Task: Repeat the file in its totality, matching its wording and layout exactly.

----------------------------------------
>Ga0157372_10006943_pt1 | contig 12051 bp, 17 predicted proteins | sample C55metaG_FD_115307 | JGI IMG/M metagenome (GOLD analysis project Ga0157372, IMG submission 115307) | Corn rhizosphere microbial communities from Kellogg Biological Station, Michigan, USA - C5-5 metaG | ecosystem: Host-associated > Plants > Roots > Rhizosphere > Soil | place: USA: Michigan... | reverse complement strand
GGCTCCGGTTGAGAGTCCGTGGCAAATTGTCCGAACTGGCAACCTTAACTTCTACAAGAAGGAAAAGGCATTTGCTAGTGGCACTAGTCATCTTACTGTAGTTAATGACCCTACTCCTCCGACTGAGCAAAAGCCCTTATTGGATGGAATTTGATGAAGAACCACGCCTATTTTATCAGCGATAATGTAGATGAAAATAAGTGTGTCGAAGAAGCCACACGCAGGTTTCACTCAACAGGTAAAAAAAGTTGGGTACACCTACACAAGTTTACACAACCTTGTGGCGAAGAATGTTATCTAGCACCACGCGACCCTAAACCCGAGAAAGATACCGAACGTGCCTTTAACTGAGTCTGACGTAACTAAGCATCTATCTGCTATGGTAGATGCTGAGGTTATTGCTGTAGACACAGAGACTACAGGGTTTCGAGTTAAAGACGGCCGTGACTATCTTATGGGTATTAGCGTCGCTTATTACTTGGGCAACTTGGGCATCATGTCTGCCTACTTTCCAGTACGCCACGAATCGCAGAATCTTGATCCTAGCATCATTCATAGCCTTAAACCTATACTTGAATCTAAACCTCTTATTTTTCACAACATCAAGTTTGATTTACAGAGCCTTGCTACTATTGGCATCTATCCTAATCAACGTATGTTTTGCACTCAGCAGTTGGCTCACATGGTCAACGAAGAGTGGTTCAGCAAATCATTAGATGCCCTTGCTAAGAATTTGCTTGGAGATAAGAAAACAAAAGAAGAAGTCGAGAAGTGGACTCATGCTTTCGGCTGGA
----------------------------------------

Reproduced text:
>Ga0157372_10006943_pt1 | contig 12051 bp, 17 predicted proteins | sample C55metaG_FD_115307 | JGI IMG/M metagenome (GOLD analysis project Ga0157372, IMG submission 115307) | Corn rhizosphere microbial communities from Kellogg Biological Station, Michigan, USA - C5-5 metaG | ecosystem: Host-associated > Plants > Roots > Rhizosphere > Soil | place: USA: Michigan... | reverse complement strand
GGCTCCGGTTGAGAGTCCGTGGCAAATTGTCCGAACTGGCAACCTTAACTTCTACAAGAAGGAAAAGGCATTTGCTAGTGGCACTAGTCATCTTACTGTAGTTAATGACCCTACTCCTCCGACTGAGCAAAAGCCCTTATTGGATGGAATTTGATGAAGAACCACGCCTATTTTATCAGCGATAATGTAGATGAAAATAAGTGTGTCGAAGAAGCCACACGCAGGTTTCACTCAACAGGTAAAAAAAGTTGGGTACACCTACACAAGTTTACACAACCTTGTGGCGAAGAATGTTATCTAGCACCACGCGACCCTAAACCCGAGAAAGATACCGAACGTGCCTTTAACTGAGTCTGACGTAACTAAGCATCTATCTGCTATGGTAGATGCTGAGGTTATTGCTGTAGACACAGAGACTACAGGGTTTCGAGTTAAAGACGGCCGTGACTATCTTATGGGTATTAGCGTCGCTTATTACTTGGGCAACTTGGGCATCATGTCTGCCTACTTTCCAGTACGCCACGAATCGCAGAATCTTGATCCTAGCATCATTCATAGCCTTAAACCTATACTTGAATCTAAACCTCTTATTTTTCACAACATCAAGTTTGATTTACAGAGCCTTGCTACTATTGGCATCTATCCTAATCAACGTATGTTTTGCACTCAGCAGTTGGCTCACATGGTCAACGAAGAGTGGTTCAGCAAATCATTAGATGCCCTTGCTAAGAATTTGCTTGGAGATAAGAAAACAAAAGAAGAAGTCGAGAAGTGGACTCATGCTTTCGGCTGGA